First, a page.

This is our very first December in Edinburgh, and we’ve been looking forward to it all year. It’s always fun to experience the holidays in a new culture. Locals have been talking up the Christmas markets (usually followed by an expectation-managing “But I’m sure it’s nothing like what you had in Germany.”). Christmas goodies started appearing on shop shelves as early as October, making us wonder what new and exciting things we’d get to eat this season. Figgy pudding, perhaps?
Coming from Munich, one of the best Christmas-market cities in the world, our expectations for Edinburgh were low. This city has so many other things going for it, it really has no need to compete in this arena. As it turns out, we were pleasantly surprised by Edinburgh’s Christmas markets. The glühwein is drinkable, the mood is festive. We haven’t found any amazing things to eat there yet, but research is ongoing.
Sunset comes at around 3:30pm in Edinburgh these days, so it’s nice to have the twinkling lights of the markets to brighten up the mood in the city center. (I have never been so excited for the winter solstice as I was this year – bring on the longer days.) The markets are along Princes Street, on the Mound, and at St. Andrew’s Square. There’s an ice skating rink and a couple rides. The big ferris wheel and tall swingy ride are regularly closed due to inclement weather, but they seem to attract plenty of riders when they’re not.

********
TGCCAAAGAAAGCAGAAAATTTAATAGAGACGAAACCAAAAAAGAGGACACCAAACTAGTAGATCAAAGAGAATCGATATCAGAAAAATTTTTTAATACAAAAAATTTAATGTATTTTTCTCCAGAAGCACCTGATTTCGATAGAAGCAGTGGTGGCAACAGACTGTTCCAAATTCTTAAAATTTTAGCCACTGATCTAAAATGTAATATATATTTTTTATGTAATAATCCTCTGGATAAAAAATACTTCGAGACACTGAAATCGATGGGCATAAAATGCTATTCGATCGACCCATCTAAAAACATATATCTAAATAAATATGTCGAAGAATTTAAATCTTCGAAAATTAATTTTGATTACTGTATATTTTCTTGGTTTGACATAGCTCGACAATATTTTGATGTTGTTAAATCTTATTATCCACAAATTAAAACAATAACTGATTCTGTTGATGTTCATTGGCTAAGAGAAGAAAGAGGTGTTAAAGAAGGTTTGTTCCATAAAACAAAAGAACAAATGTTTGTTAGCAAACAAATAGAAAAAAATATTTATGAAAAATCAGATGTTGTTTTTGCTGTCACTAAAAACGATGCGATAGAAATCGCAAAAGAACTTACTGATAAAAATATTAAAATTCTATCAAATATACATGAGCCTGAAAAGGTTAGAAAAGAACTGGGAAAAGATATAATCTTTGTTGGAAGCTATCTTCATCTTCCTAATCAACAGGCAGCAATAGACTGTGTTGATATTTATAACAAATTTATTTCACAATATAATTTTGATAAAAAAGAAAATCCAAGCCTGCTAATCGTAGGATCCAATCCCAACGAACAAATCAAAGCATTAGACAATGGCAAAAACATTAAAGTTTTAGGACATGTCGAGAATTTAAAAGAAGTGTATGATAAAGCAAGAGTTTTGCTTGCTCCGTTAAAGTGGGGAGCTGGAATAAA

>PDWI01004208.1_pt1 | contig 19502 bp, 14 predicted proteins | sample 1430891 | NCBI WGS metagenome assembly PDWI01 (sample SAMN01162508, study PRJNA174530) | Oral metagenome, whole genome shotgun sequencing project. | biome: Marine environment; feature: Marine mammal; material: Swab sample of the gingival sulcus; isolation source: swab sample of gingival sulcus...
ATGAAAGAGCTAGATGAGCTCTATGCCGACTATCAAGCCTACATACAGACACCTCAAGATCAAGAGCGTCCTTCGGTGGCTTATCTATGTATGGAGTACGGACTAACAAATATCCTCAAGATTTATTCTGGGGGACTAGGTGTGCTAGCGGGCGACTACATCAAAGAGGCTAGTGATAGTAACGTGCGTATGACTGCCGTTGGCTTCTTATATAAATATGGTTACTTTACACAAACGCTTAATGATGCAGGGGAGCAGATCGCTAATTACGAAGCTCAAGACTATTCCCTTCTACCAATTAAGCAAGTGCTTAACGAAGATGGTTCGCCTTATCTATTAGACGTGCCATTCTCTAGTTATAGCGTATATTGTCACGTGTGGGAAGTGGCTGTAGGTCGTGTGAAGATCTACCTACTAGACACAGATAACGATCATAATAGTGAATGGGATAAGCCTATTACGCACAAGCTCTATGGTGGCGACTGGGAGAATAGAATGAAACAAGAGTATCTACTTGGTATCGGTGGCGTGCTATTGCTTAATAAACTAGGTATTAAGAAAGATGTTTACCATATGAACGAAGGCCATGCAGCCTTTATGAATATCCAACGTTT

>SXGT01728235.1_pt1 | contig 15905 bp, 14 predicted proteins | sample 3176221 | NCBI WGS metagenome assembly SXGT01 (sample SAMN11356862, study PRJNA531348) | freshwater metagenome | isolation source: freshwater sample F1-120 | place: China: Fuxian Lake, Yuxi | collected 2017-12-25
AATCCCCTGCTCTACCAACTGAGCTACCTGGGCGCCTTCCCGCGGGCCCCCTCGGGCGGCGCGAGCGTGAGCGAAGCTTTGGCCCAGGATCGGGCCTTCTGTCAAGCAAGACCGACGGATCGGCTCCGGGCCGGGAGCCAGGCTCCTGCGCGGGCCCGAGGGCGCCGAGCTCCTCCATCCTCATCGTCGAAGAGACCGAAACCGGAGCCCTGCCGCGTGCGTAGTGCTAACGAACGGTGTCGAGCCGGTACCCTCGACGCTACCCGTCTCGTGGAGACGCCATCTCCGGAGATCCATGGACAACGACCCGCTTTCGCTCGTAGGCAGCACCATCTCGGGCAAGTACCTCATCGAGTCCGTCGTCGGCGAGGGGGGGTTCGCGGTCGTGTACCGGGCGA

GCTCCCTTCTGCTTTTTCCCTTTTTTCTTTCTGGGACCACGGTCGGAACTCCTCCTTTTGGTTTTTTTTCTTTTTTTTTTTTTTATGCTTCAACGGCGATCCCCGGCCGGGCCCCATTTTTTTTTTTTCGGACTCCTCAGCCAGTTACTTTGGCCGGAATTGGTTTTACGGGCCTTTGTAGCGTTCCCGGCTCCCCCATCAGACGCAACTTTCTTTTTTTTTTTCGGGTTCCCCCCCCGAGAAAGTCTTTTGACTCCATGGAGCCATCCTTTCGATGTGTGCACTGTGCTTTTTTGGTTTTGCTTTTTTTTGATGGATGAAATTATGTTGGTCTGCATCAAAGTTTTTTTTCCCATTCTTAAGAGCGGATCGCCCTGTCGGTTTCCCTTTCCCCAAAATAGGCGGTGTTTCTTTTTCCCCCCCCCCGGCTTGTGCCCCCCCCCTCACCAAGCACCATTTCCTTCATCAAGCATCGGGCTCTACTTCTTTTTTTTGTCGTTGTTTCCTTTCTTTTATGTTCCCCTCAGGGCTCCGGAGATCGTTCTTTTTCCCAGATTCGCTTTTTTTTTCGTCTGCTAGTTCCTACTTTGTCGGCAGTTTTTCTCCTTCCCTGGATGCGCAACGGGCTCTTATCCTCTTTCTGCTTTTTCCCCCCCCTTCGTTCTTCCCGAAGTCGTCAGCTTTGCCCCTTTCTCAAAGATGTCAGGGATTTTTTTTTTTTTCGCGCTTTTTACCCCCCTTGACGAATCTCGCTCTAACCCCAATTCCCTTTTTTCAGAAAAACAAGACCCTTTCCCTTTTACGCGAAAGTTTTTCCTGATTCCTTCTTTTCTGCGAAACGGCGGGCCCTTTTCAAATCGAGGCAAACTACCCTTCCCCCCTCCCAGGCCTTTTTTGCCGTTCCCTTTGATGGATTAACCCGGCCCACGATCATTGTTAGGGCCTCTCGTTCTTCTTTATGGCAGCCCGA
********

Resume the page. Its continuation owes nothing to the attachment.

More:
Our main negative comment on the Edinburgh Christmas market has to do with the uniformity of the offerings. It’s disappointing that most of the Christmas market huts are run by larger concerns, rather than being independent vendors. It’s lame to find the exact same offerings at each drink stand, for example. Searching out the very best glühwein hut (a time-honored Christmas tradition) is pointless when they are all serving the exact same thing.
Edinburgh’s Christmas markets started the last weekend in November and continue until January 5th. I like this late closing date compared to Germany, where most markets end on Christmas Eve. What better way to fill the week between Christmas and New Year than with more Christmas marketing?
If you’re looking to plan a Christmas-market-centered trip next winter, I’d still point you firmly in the direction of Germany, but if you happen to be bouncing around the UK in December, you could do worse than a visit to Edinburgh.